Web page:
Teaching Guidance in Interactive Machine Learning systems


Machine Learning (ML) has become ubiquitous in modern interactive technology because of the wide range of complex tasks it can handle without requiring explicit programming but providing data instead. However, most ML systems offer users little agency in the way models are trained from data: the training and testing are mostly performed offline by ML practitioners and remain opaque to end users, especially with deep and non-interpretable model architectures.
The growing field of Interactive Machine Learning (IML) (Fails & Olsen, 2013) field tries to understand how the development of ML can be more interactive and accessible to end users. This field focuses on building human-centered interaction to allow end-users to personalize the training and evaluate the model (Gillies et al., 2016). With novice users, we found that the way participants organize training examples both in term of order and complexity greatly affect the performances and their understanding of the system (Sanchez et al.). As a guideline for design, we suggested the use of guidance for building the training curriculum (Cakmak & Thomaz, 2014; Wall et al., 2019) i.e. a strategy to organize the training examples in a meaningful way, that can both improve the performances and increase the users understanding of the system.

As an example of guidance, we investigated a technique called Active Learning (Settles, 2009) that estimates the most informative element of unlabeled data to be given to the model. This technique relies on the uncertainty estimation of Neural Networks (Gal et al., 2017). In theory, the Active Learning framework is expected to improve the performance but is unevenly applicable depending on the interaction scenarios.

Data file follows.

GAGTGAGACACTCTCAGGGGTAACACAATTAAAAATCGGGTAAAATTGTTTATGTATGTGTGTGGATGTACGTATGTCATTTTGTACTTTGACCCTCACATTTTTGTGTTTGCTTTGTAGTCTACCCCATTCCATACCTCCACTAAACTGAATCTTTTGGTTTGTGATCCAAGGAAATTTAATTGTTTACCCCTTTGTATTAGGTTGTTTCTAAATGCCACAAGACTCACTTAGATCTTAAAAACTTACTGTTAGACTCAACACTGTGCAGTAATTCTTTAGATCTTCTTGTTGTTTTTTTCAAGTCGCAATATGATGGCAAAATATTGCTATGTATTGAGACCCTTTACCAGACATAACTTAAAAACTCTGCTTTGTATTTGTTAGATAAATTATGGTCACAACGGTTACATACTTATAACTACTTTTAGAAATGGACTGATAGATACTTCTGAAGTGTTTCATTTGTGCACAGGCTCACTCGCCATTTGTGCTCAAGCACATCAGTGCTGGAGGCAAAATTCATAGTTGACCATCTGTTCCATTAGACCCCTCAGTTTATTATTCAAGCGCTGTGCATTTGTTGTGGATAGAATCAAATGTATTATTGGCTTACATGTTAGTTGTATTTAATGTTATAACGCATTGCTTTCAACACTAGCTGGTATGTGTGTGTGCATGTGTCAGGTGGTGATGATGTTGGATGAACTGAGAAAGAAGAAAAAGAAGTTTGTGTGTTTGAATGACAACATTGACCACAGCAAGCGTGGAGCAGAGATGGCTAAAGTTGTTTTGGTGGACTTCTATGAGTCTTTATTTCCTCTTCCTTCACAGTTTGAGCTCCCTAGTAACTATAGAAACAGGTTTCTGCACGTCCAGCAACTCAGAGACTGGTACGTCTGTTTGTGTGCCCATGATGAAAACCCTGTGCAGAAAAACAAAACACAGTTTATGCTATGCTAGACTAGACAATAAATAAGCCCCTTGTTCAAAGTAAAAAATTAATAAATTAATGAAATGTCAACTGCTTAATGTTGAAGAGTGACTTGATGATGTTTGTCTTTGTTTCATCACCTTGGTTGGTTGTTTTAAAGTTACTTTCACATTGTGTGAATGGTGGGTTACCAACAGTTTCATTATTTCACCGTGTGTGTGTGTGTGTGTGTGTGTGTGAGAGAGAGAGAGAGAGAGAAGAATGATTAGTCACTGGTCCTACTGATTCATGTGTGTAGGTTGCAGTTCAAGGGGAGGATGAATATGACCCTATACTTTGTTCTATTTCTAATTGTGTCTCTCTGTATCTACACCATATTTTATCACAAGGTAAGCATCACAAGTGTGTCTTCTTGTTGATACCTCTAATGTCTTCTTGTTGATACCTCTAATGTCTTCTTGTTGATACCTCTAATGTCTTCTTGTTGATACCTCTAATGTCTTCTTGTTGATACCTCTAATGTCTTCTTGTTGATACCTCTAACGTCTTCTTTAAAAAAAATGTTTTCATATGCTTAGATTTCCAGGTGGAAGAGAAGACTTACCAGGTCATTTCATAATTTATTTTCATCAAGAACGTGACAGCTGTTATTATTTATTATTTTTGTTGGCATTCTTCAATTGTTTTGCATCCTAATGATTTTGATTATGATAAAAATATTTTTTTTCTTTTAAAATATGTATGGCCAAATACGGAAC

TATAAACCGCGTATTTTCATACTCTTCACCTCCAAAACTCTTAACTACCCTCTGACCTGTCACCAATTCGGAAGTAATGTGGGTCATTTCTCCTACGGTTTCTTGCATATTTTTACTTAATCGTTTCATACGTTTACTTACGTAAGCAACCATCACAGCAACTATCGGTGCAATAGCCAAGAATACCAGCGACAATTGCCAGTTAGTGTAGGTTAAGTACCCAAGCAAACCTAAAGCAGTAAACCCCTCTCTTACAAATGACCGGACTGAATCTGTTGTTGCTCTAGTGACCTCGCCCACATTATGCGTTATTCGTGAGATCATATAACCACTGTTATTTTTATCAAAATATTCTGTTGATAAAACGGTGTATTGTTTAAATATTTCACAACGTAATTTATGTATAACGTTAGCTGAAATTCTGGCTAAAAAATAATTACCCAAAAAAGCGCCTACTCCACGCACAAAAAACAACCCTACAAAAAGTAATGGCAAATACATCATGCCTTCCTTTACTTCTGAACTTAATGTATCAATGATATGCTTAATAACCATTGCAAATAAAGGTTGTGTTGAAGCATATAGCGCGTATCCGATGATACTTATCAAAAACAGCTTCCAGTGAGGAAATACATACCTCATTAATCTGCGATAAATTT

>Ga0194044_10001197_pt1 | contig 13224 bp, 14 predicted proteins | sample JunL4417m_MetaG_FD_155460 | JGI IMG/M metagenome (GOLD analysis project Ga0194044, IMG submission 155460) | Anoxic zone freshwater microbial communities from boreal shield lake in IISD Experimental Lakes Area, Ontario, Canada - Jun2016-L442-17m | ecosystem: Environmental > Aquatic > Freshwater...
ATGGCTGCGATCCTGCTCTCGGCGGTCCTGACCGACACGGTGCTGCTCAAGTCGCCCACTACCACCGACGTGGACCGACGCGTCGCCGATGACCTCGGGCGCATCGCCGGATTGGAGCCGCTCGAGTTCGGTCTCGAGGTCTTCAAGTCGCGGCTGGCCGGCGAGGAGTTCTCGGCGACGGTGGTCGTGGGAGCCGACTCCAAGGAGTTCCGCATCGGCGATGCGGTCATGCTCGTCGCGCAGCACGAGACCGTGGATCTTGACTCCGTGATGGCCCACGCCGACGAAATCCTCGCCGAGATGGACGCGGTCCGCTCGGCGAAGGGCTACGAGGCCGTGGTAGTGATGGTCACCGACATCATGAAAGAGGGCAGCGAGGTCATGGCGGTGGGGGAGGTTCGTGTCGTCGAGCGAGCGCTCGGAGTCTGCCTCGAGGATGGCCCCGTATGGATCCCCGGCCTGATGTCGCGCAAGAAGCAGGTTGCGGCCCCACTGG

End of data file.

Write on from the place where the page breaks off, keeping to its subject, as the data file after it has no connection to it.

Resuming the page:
The goal of this internship is to explore and compare guidance for teaching interactively Machine Learning algorithms. We want to investigate how guidance strategy affects user understanding and model performance in a chosen interaction scenario.

The intern can choose a relevant interaction scenario that can cover various:

  • Tasks, involving image (or sound) classification or generation;
  • Input modalities: image, sound, or movement data.

The scenario will be decided collegially with the supervisors. Particular care will put on the fact that teaching guidance has a critical role in the chosen scenario.

Specific Activities

During this internship, the student will be expected to:

  • Study the different types of guidance from the literature (algorithmic, user-centered or other) and reflect on their properties and application scope.
  • Choose a relevant Interactive Machine Learning scenario on which to apply one or several guidance.
  • Design and implement a prototype application. For instance, the prototype can be developed with a framework Marcelle (https://marcelle.netlify.app/) dedicated to Interactive Machine Learning application and developed by Jules Françoise (LIMSI, Université Paris Saclay), Baptiste Caramiaux and Téo Sanchez.
  • Evaluate the prototype and understand how different guidance affect both the performance and the user behavior and understanding.

The internship will last from four to six months, starting March 1st, 2021.

Expected Results

We anticipate that this work will lead to a submission to a top-tier research conference, such as ACM CHI (deadline mid-September). It could also serve as the foundation for a Ph.D. thesis.

Required Skills

We are looking for motivated students who are enthusiastic about Human-Computer Interaction (HCI) research and particularly about Interactive Machine Learning. Candidates may have skills in Machine Learning (ML) and interests in HCI or skills in HCI and interests in ML.

Programming skills are required, preferably Javascript (or/and optionally Python).

ISIR, Sorbonne Université
Baptise Caramiaux, CNRS
Téo Sanchez, Inria
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